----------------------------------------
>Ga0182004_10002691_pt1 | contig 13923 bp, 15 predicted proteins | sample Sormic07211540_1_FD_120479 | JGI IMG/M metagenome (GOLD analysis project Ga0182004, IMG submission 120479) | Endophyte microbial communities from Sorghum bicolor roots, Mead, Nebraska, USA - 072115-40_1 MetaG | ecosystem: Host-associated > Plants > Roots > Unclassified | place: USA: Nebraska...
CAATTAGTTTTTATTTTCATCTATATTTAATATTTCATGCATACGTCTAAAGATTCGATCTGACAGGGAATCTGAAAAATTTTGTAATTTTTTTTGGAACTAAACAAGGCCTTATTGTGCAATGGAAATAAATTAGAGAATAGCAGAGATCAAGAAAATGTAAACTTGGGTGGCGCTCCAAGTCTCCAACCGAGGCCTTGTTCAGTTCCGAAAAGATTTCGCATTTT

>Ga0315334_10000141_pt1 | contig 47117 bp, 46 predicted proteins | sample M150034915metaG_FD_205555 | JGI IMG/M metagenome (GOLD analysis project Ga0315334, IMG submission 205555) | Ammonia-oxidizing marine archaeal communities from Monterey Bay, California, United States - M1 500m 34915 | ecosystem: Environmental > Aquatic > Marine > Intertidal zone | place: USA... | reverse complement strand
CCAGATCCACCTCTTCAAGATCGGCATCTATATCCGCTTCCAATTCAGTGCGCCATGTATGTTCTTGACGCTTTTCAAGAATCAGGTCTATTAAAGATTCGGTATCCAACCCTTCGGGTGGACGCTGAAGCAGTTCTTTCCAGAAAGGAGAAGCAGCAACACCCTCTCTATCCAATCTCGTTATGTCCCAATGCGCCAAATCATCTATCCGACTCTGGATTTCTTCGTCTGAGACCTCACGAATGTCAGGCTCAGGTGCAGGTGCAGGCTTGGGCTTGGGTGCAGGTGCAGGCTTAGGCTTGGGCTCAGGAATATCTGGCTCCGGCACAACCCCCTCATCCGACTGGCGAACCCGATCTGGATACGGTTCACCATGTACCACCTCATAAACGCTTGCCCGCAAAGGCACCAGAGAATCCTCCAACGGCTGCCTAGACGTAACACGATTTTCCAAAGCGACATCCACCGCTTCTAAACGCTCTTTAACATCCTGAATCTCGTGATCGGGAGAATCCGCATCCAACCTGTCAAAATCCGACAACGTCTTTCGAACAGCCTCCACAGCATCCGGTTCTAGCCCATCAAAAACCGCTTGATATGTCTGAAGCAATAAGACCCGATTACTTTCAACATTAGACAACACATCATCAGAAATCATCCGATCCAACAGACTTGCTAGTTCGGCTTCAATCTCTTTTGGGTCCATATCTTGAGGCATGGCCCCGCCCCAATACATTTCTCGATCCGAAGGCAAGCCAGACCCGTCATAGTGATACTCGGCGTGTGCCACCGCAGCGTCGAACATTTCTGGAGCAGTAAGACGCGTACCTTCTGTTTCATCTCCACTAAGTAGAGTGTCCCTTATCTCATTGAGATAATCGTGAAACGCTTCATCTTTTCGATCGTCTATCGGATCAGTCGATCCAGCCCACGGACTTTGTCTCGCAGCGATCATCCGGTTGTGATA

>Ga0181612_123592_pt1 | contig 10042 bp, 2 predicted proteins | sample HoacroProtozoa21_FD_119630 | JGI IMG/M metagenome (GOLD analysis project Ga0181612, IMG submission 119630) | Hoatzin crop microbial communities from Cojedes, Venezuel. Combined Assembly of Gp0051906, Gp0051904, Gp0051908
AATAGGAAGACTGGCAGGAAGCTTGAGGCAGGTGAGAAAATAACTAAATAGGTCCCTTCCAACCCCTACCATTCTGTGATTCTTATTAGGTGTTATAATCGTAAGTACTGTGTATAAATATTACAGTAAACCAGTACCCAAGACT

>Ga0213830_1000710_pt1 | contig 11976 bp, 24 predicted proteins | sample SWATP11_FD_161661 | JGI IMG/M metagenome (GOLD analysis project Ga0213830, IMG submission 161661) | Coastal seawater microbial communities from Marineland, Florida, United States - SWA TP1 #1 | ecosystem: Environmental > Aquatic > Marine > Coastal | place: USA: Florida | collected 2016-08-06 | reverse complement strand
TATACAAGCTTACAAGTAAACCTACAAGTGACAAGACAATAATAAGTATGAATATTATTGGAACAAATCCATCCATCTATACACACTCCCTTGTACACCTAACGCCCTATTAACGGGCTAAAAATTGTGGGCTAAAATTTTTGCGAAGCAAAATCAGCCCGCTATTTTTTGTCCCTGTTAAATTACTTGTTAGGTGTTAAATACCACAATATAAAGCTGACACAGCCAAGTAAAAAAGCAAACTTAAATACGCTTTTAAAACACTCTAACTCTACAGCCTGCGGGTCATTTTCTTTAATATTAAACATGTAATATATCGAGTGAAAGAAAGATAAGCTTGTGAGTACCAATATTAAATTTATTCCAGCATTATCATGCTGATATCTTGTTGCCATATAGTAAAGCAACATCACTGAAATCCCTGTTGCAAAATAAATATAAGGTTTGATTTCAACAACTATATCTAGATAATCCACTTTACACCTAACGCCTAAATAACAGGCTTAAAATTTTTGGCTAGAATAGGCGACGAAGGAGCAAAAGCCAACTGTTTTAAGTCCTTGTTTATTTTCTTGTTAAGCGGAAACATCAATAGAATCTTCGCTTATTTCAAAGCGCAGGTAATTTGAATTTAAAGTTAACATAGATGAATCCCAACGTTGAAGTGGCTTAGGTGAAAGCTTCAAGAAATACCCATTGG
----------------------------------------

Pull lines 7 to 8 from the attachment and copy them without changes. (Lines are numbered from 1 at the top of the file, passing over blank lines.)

>Ga0213830_1000710_pt1 | contig 11976 bp, 24 predicted proteins | sample SWATP11_FD_161661 | JGI IMG/M metagenome (GOLD analysis project Ga0213830, IMG submission 161661) | Coastal seawater microbial communities from Marineland, Florida, United States - SWA TP1 #1 | ecosystem: Environmental > Aquatic > Marine > Coastal | place: USA: Florida | collected 2016-08-06 | reverse complement strand
TATACAAGCTTACAAGTAAACCTACAAGTGACAAGACAATAATAAGTATGAATATTATTGGAACAAATCCATCCATCTATACACACTCCCTTGTACACCTAACGCCCTATTAACGGGCTAAAAATTGTGGGCTAAAATTTTTGCGAAGCAAAATCAGCCCGCTATTTTTTGTCCCTGTTAAATTACTTGTTAGGTGTTAAATACCACAATATAAAGCTGACACAGCCAAGTAAAAAAGCAAACTTAAATACGCTTTTAAAACACTCTAACTCTACAGCCTGCGGGTCATTTTCTTTAATATTAAACATGTAATATATCGAGTGAAAGAAAGATAAGCTTGTGAGTACCAATATTAAATTTATTCCAGCATTATCATGCTGATATCTTGTTGCCATATAGTAAAGCAACATCACTGAAATCCCTGTTGCAAAATAAATATAAGGTTTGATTTCAACAACTATATCTAGATAATCCACTTTACACCTAACGCCTAAATAACAGGCTTAAAATTTTTGGCTAGAATAGGCGACGAAGGAGCAAAAGCCAACTGTTTTAAGTCCTTGTTTATTTTCTTGTTAAGCGGAAACATCAATAGAATCTTCGCTTATTTCAAAGCGCAGGTAATTTGAATTTAAAGTTAACATAGATGAATCCCAACGTTGAAGTGGCTTAGGTGAAAGCTTCAAGAAATACCCATTGG